The underfunded pension for a NY Teamsters union has just gone belly up. It’s the first of many that will go under and it’s depleting the funds of the insurance company that backs the pension plans for multi-employers.
The Pension Benefit Guaranty Corp. (PBGC), which insures private pensions of multi-employer plans, is dealing with a decades-long problem. A fund that was only to be used in emergencies has become the pension fund for these pension plans. PBGC is going bankrupt because too many multi-employer pension plans are going rely on them to pay their pensions.
The first union fund to go down is a New York Teamsters union, Local 707.
As a sidenote, all of New York state’s pension funds are underfunded. That is a reality being played out throughout the country. Read about it on this link.
If the union funds and the PBGC go down, it will rob 10 million people of their pensions.
The media will tell you its’ because of stock market crashes and companies going out of business which has been a part of the problem, however, these plans have been underfunded for decades and the workers were lied to about their solvency.
Some say unions shouldn’t be relying on gambling on the stock market.
Now the funds want the federal taxpayers to fund them or they want to increase premiums, which they needed to do decades ago.
The promises made by union leaders and supported by Democrat politicians with whom they are in bed have been vapid and the funds are insolvent. No one cared but they might care now as promises made are abandoned and these workers who operated in good faith lose their pensions.
There are 71 penniless union pension funds that rely on a federal insurance company to support their retirees. The agency is running out of cash, its director said Wednesday.
The Pension Benefit Guaranty Corporation’s limited liquidity is part of the spiraling U.S. pension crisis that threatens to wipe out the retirement savings of more than a million Americans with the potential of 10 million.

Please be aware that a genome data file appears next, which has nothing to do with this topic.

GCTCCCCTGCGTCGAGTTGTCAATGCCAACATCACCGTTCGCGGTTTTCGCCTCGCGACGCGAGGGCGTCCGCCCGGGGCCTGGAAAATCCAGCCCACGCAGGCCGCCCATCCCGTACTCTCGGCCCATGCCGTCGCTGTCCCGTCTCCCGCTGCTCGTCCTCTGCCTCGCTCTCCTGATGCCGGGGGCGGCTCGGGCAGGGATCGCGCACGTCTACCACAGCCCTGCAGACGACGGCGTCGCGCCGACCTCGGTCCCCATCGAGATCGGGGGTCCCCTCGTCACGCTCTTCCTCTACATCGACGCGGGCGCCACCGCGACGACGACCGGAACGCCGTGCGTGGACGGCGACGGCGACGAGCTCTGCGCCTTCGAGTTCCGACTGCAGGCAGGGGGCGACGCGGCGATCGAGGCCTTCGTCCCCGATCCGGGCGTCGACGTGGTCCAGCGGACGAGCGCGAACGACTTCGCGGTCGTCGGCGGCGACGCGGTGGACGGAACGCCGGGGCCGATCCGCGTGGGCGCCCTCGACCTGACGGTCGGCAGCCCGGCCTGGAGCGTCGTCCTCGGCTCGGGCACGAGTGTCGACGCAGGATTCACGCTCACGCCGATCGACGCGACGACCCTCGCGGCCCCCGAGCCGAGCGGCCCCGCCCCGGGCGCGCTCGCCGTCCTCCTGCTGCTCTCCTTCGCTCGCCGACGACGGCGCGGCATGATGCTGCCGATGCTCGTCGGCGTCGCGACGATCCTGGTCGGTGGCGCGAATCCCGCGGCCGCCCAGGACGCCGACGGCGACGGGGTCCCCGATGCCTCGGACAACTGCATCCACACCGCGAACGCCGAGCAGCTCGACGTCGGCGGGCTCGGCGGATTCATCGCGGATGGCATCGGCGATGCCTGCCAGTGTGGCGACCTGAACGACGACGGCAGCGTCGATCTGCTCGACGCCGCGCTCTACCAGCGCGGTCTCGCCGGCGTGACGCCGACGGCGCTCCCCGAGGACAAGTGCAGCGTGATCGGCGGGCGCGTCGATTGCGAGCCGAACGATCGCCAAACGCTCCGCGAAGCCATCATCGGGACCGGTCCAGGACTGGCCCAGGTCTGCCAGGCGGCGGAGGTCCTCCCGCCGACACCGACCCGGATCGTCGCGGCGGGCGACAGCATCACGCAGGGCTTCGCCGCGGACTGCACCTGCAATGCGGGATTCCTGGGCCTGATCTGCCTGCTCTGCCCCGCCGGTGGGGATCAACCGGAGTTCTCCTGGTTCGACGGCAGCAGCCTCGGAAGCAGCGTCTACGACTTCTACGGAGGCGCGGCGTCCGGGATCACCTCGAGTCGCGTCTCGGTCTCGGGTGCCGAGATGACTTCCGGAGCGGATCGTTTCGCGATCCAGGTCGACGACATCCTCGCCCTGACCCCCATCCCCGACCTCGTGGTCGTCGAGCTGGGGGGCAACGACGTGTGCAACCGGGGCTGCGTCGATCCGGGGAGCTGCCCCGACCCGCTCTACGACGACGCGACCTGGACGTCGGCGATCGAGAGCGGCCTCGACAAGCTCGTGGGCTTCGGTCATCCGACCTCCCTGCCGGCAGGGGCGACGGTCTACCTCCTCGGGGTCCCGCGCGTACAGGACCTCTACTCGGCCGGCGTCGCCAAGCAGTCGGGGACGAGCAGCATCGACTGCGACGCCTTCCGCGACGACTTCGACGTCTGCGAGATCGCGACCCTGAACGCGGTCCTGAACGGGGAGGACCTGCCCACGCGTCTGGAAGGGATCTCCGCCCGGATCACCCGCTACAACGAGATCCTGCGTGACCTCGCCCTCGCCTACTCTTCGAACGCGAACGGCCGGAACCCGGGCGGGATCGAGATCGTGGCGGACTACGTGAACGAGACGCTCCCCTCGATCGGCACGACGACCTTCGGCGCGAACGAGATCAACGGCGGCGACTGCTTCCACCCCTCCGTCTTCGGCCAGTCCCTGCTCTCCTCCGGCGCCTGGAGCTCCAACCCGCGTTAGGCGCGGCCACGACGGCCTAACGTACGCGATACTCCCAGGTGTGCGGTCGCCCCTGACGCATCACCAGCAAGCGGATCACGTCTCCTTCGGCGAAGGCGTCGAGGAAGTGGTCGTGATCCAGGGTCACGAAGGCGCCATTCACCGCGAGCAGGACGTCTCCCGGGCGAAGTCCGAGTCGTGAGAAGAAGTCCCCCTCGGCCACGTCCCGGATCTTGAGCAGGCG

Local 707 is out of cash. The payout to them alone is $1.7 million monthly. The New York union’s pension fund covers 4,000 retired truckers across the city and Long Island. The end hit in February and was reported by Zerohedge.
The PBGC reported the distressing facts Wednesday. They stepped in with this union and 70 others. It only has ten years of cash left.
“This is a big issue for us. It’s a big issue for Local 707 and it’s a big issue for others in the same situation across the country,” director Tom Reeder warned.
“We’re projected to run out of money in eight to 10 years. Many union pension plans are projected to run out in 20 years,” he explained.
“There are going to be people in plans who run out of money after we do, and there will be no water in the well.”
Right now, PBGC has $2 billion in assets built up over 42 years, Reeder said.
The money comes from premiums to workers in these funds.
The PBGC keeps afloat by cutting pensions to about one-third of what the worker is due..
Ray Narvaez, 77, retired in 2003 told the New York Daily News that after more than 30 years as a Teamster with a $3,400 monthly pension.
Now his monthly take home is $1,100 before taxes.
He’s actually lucky. Since the fund is broke and dependent on PBGC’s insurance payouts, the average monthly take home is $570, agency officials said.
If the PBGC goes under, the pensions will be cut by 80%, less than one-eighth of the $570 average check the PBGC gives out to Local 707 now.
Larger Teamster pension funds are ready to hit rock bottom.
The Ponzi scheme doesn’t work. Unions and politicians have been lying to these workers.
The downfall from underfunded unions will hit construction, mining and retail and service industries.
The economy has hit them hard but these funds have been underfunded and that fact has been glossed over by Democrat politicians and unions.
The Central States Pension Fund and the New York State Teamsters Pension Fund in the Albany region that cover Teamsters are about to go under.
It’s a minority of unions in trouble for now but they could swamp PBGC and put them under.
The PBGC wants Congress to allow them to increase in premiums it can charge union funds. That would be the best way to go.
Some also suggest the taxpayers pay for this folly.
PBGC has $2 billion in assets and The Central States union fund alone pays about $2.8 billion in benefits each year. It’s the largest of the multi-employer funds about to go under.
“At this time, only government funding, either directly to our Pension Fund or through the PBGC, will prevent Central States participants from losing their benefits entirely,” wrote Thomas Nyhan, the executive director of the fund, in a letter on why he thinks the fund cannot come up with another rescue plan.
They should have fixed this decades ago but spineless politicians and union leaders wouldn’t do it and they wouldn’t admit they couldn’t pay for the promises they made. They left it for future generations to deal with, kicking the can down the road. The promises got them support and helped them win elections.
On June 18, 2015, Senator Bernie Sanders (I-Vt.) and Marcy Kaptur (D-Ohio) introduced the Keep Our Pension Promises Act (KOPPA) of 2015 into the U.S. Congress to stop benefit cutbacks for retirees in certain underfunded multiemployer plans. These cuts were authorized by the Multiemployer Pension Reform Act of 2014.
They do need to stop cutting pensions but they need to get the money from the unions who made the promises.